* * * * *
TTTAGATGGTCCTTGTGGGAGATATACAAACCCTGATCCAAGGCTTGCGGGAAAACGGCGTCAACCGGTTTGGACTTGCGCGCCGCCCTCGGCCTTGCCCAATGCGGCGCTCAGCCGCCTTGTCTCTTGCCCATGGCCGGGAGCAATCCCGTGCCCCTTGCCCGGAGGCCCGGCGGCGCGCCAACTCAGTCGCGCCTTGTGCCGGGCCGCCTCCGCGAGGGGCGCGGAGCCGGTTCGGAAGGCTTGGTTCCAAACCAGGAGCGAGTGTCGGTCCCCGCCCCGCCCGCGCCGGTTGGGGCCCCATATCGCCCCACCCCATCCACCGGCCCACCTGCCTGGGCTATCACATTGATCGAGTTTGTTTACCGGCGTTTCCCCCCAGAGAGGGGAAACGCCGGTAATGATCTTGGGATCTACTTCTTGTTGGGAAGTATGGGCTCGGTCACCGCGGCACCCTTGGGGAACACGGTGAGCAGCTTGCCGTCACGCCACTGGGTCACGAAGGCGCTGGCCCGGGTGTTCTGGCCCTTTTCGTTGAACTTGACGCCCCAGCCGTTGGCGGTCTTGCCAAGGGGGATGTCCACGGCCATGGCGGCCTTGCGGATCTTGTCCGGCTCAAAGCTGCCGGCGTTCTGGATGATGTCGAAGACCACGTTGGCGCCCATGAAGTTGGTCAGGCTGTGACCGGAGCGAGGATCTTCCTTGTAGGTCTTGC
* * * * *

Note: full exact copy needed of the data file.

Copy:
TTTAGATGGTCCTTGTGGGAGATATACAAACCCTGATCCAAGGCTTGCGGGAAAACGGCGTCAACCGGTTTGGACTTGCGCGCCGCCCTCGGCCTTGCCCAATGCGGCGCTCAGCCGCCTTGTCTCTTGCCCATGGCCGGGAGCAATCCCGTGCCCCTTGCCCGGAGGCCCGGCGGCGCGCCAACTCAGTCGCGCCTTGTGCCGGGCCGCCTCCGCGAGGGGCGCGGAGCCGGTTCGGAAGGCTTGGTTCCAAACCAGGAGCGAGTGTCGGTCCCCGCCCCGCCCGCGCCGGTTGGGGCCCCATATCGCCCCACCCCATCCACCGGCCCACCTGCCTGGGCTATCACATTGATCGAGTTTGTTTACCGGCGTTTCCCCCCAGAGAGGGGAAACGCCGGTAATGATCTTGGGATCTACTTCTTGTTGGGAAGTATGGGCTCGGTCACCGCGGCACCCTTGGGGAACACGGTGAGCAGCTTGCCGTCACGCCACTGGGTCACGAAGGCGCTGGCCCGGGTGTTCTGGCCCTTTTCGTTGAACTTGACGCCCCAGCCGTTGGCGGTCTTGCCAAGGGGGATGTCCACGGCCATGGCGGCCTTGCGGATCTTGTCCGGCTCAAAGCTGCCGGCGTTCTGGATGATGTCGAAGACCACGTTGGCGCCCATGAAGTTGGTCAGGCTGTGACCGGAGCGAGGATCTTCCTTGTAGGTCTTGC